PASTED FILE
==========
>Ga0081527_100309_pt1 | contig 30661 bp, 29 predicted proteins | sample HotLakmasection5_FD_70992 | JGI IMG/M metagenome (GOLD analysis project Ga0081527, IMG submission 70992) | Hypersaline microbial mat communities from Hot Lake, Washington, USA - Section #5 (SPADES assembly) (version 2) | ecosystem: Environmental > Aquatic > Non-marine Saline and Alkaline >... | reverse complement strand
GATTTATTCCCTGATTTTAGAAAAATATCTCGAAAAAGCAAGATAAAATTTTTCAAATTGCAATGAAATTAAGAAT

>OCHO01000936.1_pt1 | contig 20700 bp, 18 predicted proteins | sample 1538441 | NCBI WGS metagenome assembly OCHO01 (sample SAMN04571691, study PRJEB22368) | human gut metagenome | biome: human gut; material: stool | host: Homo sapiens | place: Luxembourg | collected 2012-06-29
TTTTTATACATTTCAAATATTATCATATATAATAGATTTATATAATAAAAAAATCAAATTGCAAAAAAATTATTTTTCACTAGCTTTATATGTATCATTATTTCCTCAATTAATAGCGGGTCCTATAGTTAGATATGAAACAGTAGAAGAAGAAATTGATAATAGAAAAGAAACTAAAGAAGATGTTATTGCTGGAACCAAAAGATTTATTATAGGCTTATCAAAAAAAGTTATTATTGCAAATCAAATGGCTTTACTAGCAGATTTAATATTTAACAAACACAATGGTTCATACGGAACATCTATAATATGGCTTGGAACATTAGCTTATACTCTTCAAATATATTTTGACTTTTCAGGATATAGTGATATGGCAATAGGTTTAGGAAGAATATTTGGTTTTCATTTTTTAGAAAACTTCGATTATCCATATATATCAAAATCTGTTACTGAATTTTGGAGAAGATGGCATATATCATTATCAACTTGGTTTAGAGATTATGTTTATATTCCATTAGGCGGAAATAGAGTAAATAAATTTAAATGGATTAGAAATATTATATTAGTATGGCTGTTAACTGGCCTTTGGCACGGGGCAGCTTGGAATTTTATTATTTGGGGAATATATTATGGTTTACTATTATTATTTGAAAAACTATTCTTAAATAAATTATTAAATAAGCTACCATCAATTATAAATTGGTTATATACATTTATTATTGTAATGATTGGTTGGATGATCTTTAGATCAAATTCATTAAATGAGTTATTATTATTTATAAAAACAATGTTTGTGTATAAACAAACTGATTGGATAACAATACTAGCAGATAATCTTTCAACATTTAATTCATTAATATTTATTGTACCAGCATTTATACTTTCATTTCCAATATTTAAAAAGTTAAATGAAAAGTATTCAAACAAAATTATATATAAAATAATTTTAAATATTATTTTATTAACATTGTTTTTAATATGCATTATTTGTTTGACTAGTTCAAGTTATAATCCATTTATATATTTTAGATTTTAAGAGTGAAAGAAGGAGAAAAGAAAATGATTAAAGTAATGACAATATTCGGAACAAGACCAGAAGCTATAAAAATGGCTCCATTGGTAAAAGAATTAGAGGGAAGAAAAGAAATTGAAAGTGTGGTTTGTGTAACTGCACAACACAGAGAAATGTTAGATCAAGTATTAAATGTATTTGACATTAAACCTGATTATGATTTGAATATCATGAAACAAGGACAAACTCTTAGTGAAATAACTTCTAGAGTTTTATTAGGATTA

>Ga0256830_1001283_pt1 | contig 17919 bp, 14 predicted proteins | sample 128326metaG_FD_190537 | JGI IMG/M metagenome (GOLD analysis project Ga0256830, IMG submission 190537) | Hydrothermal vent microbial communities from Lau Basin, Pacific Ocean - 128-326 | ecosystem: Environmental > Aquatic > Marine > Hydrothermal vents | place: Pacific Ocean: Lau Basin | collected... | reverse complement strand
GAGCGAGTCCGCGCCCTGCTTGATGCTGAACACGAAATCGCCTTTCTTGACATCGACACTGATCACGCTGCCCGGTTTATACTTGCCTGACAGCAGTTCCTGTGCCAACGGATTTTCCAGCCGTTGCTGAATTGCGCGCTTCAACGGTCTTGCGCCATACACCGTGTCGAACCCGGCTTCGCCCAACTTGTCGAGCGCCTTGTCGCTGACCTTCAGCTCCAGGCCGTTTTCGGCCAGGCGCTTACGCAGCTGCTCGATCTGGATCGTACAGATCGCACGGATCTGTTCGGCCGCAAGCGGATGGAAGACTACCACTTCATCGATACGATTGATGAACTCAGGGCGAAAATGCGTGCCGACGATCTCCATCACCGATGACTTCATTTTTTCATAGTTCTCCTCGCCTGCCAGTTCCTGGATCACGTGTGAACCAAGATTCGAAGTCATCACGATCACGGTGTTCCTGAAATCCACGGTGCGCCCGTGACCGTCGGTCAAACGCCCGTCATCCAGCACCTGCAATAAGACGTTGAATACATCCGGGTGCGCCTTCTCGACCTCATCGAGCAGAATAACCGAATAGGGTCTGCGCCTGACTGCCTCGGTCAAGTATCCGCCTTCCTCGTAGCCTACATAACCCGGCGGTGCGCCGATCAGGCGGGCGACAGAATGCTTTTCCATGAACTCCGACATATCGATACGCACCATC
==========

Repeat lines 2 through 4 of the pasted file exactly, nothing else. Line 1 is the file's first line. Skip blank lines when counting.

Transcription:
GATTTATTCCCTGATTTTAGAAAAATATCTCGAAAAAGCAAGATAAAATTTTTCAAATTGCAATGAAATTAAGAAT

>OCHO01000936.1_pt1 | contig 20700 bp, 18 predicted proteins | sample 1538441 | NCBI WGS metagenome assembly OCHO01 (sample SAMN04571691, study PRJEB22368) | human gut metagenome | biome: human gut; material: stool | host: Homo sapiens | place: Luxembourg | collected 2012-06-29
TTTTTATACATTTCAAATATTATCATATATAATAGATTTATATAATAAAAAAATCAAATTGCAAAAAAATTATTTTTCACTAGCTTTATATGTATCATTATTTCCTCAATTAATAGCGGGTCCTATAGTTAGATATGAAACAGTAGAAGAAGAAATTGATAATAGAAAAGAAACTAAAGAAGATGTTATTGCTGGAACCAAAAGATTTATTATAGGCTTATCAAAAAAAGTTATTATTGCAAATCAAATGGCTTTACTAGCAGATTTAATATTTAACAAACACAATGGTTCATACGGAACATCTATAATATGGCTTGGAACATTAGCTTATACTCTTCAAATATATTTTGACTTTTCAGGATATAGTGATATGGCAATAGGTTTAGGAAGAATATTTGGTTTTCATTTTTTAGAAAACTTCGATTATCCATATATATCAAAATCTGTTACTGAATTTTGGAGAAGATGGCATATATCATTATCAACTTGGTTTAGAGATTATGTTTATATTCCATTAGGCGGAAATAGAGTAAATAAATTTAAATGGATTAGAAATATTATATTAGTATGGCTGTTAACTGGCCTTTGGCACGGGGCAGCTTGGAATTTTATTATTTGGGGAATATATTATGGTTTACTATTATTATTTGAAAAACTATTCTTAAATAAATTATTAAATAAGCTACCATCAATTATAAATTGGTTATATACATTTATTATTGTAATGATTGGTTGGATGATCTTTAGATCAAATTCATTAAATGAGTTATTATTATTTATAAAAACAATGTTTGTGTATAAACAAACTGATTGGATAACAATACTAGCAGATAATCTTTCAACATTTAATTCATTAATATTTATTGTACCAGCATTTATACTTTCATTTCCAATATTTAAAAAGTTAAATGAAAAGTATTCAAACAAAATTATATATAAAATAATTTTAAATATTATTTTATTAACATTGTTTTTAATATGCATTATTTGTTTGACTAGTTCAAGTTATAATCCATTTATATATTTTAGATTTTAAGAGTGAAAGAAGGAGAAAAGAAAATGATTAAAGTAATGACAATATTCGGAACAAGACCAGAAGCTATAAAAATGGCTCCATTGGTAAAAGAATTAGAGGGAAGAAAAGAAATTGAAAGTGTGGTTTGTGTAACTGCACAACACAGAGAAATGTTAGATCAAGTATTAAATGTATTTGACATTAAACCTGATTATGATTTGAATATCATGAAACAAGGACAAACTCTTAGTGAAATAACTTCTAGAGTTTTATTAGGATTA